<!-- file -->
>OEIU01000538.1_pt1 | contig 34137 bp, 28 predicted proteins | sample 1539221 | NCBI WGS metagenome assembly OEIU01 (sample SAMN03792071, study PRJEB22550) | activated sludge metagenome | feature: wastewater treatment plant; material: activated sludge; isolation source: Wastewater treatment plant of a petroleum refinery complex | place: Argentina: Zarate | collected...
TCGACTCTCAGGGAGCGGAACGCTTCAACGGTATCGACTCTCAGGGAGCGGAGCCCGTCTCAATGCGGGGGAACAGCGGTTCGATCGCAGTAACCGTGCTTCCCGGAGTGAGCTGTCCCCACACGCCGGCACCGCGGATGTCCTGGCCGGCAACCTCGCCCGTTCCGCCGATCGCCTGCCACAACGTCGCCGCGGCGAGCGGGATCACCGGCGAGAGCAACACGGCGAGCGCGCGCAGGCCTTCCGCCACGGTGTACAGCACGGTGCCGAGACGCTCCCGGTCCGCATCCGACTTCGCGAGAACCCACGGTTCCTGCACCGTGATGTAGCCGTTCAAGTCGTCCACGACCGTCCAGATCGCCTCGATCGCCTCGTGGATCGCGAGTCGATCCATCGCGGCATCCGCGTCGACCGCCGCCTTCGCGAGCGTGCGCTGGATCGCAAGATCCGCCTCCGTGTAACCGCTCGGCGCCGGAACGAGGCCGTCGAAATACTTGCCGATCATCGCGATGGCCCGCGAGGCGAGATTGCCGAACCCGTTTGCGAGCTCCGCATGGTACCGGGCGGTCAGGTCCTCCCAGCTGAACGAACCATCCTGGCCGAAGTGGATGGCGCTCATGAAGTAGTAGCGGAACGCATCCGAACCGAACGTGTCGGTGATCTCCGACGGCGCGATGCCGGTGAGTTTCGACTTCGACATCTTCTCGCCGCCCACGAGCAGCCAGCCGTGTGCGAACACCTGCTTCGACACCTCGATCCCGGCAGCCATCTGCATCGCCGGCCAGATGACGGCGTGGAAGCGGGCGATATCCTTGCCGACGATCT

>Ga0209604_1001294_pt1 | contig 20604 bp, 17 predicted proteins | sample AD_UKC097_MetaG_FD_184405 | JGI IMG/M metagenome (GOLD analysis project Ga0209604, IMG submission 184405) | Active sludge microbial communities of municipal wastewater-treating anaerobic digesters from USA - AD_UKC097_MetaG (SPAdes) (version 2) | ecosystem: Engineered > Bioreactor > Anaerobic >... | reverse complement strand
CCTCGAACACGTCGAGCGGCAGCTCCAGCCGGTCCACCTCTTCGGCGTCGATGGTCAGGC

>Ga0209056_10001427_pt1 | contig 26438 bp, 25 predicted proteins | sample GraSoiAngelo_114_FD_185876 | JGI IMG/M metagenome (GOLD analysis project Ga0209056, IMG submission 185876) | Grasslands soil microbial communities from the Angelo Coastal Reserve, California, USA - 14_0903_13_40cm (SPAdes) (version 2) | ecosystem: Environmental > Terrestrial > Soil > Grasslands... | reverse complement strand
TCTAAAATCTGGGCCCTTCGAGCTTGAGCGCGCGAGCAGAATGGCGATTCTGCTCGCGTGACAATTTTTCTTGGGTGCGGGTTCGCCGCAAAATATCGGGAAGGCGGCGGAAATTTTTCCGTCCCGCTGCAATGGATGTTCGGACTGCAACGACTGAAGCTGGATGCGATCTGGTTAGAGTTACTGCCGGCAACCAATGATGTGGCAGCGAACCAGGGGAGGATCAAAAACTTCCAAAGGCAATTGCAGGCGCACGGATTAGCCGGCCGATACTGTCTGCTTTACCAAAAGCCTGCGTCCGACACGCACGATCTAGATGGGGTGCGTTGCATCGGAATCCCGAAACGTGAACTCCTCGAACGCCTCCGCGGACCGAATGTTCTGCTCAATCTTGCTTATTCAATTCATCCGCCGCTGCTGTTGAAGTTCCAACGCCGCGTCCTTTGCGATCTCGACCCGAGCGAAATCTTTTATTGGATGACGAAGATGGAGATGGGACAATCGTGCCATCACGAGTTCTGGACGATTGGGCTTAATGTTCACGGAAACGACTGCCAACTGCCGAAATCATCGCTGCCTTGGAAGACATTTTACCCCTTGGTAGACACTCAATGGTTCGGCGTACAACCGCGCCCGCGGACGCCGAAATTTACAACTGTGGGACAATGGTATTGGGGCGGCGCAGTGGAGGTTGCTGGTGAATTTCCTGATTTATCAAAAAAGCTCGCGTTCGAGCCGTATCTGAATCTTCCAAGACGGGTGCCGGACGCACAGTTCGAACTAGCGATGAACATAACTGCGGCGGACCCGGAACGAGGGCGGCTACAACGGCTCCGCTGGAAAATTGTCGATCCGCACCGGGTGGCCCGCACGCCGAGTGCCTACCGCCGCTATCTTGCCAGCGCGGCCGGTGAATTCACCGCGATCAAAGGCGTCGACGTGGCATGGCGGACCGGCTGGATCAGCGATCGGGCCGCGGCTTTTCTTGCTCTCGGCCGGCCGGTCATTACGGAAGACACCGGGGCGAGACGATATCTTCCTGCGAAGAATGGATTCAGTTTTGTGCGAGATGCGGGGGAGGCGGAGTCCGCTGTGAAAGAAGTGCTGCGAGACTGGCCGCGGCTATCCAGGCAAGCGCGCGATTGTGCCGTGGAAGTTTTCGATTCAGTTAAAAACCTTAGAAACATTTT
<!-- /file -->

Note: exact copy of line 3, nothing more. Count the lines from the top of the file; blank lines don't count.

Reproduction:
>Ga0209604_1001294_pt1 | contig 20604 bp, 17 predicted proteins | sample AD_UKC097_MetaG_FD_184405 | JGI IMG/M metagenome (GOLD analysis project Ga0209604, IMG submission 184405) | Active sludge microbial communities of municipal wastewater-treating anaerobic digesters from USA - AD_UKC097_MetaG (SPAdes) (version 2) | ecosystem: Engineered > Bioreactor > Anaerobic >... | reverse complement strand